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Fight against fine dust: Stuttgart stops expensive waste of money

Wet cleaning of the street of the fine dust hotspot Neckarktor was intended to remove the dangerous particles from the ground. Now the city is stopping this pointless measure.

Again and again, cities try to combat particulate matter with a wide variety of tools. Since 2017, the city of Stuttgart had been wet mopping the B14 federal road at night to remove fine dust particles from the ground. In the last six months of winter alone, 400,000 euros were spent on this questionable measure.

Particulate matter is emitted directly from vehicles while driving. But it is also deposited on the road and is stirred up again by the traffic. However, the hope that removing these deposited particles could contribute to reducing particulate matter remained unfounded.  

Other attempts to combat particulate matter pollution also showed only limited success: the city set up filter columns, reduced the speed limit on important traffic routes and erected a wall of moss to filter particles from the air and thus reduce particulate matter.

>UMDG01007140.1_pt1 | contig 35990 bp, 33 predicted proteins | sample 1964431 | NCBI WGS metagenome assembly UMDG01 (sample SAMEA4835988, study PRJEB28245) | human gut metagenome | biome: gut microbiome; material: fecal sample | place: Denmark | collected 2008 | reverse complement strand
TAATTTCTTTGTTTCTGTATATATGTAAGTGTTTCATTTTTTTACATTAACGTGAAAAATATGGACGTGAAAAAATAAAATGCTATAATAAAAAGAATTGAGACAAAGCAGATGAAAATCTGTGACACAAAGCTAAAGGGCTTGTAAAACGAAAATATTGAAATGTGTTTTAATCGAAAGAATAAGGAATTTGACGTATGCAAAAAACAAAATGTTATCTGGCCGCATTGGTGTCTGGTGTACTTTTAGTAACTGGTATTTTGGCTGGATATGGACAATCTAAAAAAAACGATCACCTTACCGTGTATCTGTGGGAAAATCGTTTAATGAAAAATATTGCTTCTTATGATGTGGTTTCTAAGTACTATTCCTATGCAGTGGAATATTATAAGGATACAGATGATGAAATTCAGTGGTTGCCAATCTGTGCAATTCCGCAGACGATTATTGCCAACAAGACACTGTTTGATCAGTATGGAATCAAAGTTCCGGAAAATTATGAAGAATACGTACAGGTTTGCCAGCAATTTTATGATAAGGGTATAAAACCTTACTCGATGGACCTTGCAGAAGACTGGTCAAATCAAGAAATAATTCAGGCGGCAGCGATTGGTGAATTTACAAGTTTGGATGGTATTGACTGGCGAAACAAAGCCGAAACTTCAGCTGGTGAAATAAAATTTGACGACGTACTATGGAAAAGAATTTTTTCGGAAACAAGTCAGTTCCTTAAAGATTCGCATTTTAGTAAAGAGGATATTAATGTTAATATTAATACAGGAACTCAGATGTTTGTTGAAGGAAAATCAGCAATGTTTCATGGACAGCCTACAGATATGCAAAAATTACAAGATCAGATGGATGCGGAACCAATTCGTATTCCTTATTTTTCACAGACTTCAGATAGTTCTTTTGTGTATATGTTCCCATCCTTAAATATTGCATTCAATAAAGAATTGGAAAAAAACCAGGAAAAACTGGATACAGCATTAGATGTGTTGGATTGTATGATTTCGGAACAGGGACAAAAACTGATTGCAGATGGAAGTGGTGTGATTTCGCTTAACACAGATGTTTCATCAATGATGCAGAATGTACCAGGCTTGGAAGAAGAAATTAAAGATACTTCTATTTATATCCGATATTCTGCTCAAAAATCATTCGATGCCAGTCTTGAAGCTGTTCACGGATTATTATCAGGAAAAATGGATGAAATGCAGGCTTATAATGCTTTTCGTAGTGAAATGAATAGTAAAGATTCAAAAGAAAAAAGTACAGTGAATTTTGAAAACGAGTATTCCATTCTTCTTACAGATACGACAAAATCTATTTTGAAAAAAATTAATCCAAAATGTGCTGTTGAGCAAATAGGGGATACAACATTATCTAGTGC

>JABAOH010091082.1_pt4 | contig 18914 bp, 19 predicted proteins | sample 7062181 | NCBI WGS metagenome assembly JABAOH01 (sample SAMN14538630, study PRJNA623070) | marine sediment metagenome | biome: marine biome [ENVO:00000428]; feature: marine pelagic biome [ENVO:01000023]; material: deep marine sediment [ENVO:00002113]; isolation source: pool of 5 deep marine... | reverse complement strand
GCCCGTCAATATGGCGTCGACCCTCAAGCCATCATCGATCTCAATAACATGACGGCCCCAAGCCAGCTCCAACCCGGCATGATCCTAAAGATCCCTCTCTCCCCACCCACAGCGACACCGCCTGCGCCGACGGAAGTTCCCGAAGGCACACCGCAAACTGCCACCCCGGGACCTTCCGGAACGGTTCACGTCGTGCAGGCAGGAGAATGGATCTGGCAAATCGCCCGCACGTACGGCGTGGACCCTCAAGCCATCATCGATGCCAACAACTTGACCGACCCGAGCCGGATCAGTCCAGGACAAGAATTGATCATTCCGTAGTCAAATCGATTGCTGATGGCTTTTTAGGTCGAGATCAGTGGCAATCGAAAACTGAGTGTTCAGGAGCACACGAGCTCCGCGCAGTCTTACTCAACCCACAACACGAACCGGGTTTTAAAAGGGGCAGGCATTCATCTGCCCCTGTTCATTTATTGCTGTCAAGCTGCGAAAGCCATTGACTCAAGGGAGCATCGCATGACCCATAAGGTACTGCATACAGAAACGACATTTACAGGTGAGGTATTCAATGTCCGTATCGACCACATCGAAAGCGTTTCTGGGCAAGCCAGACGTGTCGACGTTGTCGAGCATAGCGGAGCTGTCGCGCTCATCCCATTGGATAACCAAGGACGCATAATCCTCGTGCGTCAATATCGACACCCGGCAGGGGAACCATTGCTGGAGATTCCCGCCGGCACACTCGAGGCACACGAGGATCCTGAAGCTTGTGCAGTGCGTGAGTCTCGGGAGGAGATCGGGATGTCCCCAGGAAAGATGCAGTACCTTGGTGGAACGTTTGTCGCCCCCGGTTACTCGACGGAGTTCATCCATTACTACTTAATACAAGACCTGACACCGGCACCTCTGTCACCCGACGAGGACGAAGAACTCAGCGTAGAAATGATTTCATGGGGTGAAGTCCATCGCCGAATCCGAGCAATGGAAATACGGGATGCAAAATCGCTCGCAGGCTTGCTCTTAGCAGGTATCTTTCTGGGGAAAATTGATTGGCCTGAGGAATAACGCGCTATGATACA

Nevertheless, Stuttgart had repeatedly called out fine dust alarms in recent years, as the daily average fine dust pollution was more than 50 micrograms per cubic metre of air. This may be the case on a maximum of 35 days per year. In 2018, the pollution was too high on 21 days at the barely cleaned Neckartor, and in 2019 it was even too high again on 27 days. This year, only 8 days of excessive pollution have been measured so far, but this could also be due to reduced traffic as a result of the Corona pandemic.  

The particulate matter alarm has now been abolished, as the excess days of the past years no longer approach the 35-day mark. In general, however, it is difficult to say which measures contribute most to reducing particulate matter and whether enough has been done in the long term to combat dangerous particles. It is estimated that street cleaning only removed around 1.7 micrograms of particulate matter per cubic metre of air, and this is only in the immediate vicinity of the Neckartor. Too little to spend a lot of taxpayers' money on it.  

Whether the particulate matter pollution will remain halfway under control in Stuttgart next year, or whether the city will have to come up with expensive measures again to avoid unpopular driving bans... we are curious.